Moments when I'm close to something, so close and I don't realize it, and later I know that I've turned away too soon.
On nearly every street I come across roses. They grow in cluttered gardens, among scraps of metal and plastic toys. They poke through chain-link fences. They thrust themselves up the sides of houses, twine around trellises, and peek over porch rails. Their heads sometimes bow towards the bright green grass.
The strange shape of sunburns - circling my leg exactly where my socks begin, or my arms where my sleeves end; patching around my knees and calves where I didn't apply suntan lotion evenly, or framing my left wrist where my watch has kept the skin beneath it pale. My skin is sore in triangles, trapezoids, and ellipses.
In the daytime there's an elegance to it, perched on a rocky ledge above the rush and murmur of the bay.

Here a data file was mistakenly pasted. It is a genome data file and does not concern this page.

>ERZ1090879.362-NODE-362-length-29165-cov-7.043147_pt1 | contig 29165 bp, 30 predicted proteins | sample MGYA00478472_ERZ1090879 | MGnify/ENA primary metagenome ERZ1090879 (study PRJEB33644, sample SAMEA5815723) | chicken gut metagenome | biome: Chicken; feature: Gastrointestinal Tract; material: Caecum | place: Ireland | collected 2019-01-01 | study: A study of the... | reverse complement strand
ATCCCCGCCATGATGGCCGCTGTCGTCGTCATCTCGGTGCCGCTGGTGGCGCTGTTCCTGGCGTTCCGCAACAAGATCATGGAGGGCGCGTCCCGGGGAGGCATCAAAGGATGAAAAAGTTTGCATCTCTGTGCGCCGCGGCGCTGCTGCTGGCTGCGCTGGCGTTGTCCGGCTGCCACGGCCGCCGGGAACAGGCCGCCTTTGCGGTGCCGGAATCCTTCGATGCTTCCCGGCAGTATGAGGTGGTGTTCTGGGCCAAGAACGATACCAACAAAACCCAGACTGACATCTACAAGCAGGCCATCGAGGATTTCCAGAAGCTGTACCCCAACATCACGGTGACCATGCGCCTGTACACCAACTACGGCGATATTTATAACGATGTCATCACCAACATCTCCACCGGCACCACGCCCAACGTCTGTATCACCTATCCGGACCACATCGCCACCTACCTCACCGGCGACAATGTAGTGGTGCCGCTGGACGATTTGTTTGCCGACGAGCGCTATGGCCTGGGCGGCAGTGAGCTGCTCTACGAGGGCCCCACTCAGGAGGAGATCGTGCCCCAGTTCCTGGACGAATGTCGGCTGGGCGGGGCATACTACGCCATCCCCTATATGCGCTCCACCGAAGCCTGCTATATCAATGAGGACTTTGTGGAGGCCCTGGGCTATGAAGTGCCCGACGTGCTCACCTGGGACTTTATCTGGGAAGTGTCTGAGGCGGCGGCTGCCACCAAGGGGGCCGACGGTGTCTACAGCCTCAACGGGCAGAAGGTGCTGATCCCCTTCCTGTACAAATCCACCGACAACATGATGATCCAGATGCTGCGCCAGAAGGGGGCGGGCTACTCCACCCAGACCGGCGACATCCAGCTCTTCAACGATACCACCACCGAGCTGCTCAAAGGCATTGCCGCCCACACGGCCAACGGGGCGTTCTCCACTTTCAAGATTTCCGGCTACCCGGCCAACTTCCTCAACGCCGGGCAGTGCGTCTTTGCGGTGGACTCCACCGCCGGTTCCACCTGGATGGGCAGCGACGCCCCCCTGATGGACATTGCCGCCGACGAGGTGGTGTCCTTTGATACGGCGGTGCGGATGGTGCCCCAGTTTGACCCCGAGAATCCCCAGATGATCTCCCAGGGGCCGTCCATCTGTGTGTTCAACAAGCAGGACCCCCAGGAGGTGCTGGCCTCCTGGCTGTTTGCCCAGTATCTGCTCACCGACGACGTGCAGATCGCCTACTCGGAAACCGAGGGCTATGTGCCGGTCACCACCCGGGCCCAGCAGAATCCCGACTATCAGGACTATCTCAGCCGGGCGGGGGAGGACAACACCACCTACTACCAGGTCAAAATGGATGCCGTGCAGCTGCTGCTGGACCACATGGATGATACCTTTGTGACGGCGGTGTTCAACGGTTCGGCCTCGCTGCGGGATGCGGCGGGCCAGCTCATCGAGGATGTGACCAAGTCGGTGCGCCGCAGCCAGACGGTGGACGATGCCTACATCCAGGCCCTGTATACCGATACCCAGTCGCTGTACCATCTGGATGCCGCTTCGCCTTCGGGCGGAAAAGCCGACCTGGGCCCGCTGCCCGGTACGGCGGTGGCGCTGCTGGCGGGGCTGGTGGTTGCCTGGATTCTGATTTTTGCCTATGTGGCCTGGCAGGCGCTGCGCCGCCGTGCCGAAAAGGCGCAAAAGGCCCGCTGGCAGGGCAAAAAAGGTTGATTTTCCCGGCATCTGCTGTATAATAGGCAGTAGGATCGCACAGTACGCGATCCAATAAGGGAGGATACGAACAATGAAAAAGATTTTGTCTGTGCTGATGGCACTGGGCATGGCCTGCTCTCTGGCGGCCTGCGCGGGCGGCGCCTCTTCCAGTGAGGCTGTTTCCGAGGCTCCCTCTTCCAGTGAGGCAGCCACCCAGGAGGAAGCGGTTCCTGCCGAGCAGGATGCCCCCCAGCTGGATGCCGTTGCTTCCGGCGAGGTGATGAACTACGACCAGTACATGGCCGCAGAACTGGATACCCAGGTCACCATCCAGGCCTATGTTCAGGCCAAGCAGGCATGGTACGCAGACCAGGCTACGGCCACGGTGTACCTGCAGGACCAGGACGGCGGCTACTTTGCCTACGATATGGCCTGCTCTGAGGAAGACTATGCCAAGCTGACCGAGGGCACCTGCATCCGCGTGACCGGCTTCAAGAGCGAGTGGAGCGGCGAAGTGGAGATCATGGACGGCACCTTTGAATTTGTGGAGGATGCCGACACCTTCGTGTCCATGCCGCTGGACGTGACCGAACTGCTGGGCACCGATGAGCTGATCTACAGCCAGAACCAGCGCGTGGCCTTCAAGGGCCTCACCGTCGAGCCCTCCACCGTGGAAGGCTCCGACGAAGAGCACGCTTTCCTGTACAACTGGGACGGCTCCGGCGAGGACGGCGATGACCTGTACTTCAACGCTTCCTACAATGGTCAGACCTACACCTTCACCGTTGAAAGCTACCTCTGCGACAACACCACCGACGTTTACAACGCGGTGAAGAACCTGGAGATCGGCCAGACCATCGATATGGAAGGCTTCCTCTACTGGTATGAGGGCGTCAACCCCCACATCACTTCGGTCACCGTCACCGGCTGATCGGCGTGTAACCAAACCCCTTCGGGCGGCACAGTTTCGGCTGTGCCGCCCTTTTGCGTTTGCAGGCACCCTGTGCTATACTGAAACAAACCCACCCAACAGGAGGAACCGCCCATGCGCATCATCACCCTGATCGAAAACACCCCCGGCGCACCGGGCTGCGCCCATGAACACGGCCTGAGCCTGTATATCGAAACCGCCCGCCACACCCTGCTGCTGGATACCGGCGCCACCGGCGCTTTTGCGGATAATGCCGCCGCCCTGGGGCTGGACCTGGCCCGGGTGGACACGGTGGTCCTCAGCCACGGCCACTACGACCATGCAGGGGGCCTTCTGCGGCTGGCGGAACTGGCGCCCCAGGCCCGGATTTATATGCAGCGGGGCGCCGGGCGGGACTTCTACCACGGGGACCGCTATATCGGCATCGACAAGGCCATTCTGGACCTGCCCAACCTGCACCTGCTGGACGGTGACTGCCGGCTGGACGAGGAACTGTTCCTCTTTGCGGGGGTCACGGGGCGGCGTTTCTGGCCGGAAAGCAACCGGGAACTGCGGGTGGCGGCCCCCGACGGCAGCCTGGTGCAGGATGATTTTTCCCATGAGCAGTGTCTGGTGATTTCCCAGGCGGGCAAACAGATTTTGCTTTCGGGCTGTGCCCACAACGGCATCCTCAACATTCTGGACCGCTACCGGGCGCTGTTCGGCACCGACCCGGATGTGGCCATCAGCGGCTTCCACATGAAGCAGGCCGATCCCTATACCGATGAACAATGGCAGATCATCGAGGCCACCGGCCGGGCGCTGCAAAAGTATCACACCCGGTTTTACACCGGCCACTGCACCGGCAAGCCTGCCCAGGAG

Quiet streets overlooking the ocean, where boats are peacefully scattered. The air smells like salt water, flowers and mown grass. The houses are large and silent, multi-layered with wide windows, balconies, porches with white wicker chairs.
When I approach the sea I try to guess what color I'll find it. A misty melting gray in the fog, or fracturing the sunlight on a clear bright day. A hard gemstone blue, or light blue with dark folds and white foam.
At the peak of the old maritime signal tower, with a view of rooftops, sea craft, and water all around, I sit next to a soft-spoken guitar player. There's sunshine, music, and from time to time the clomp of people climbing the winding wooden steps.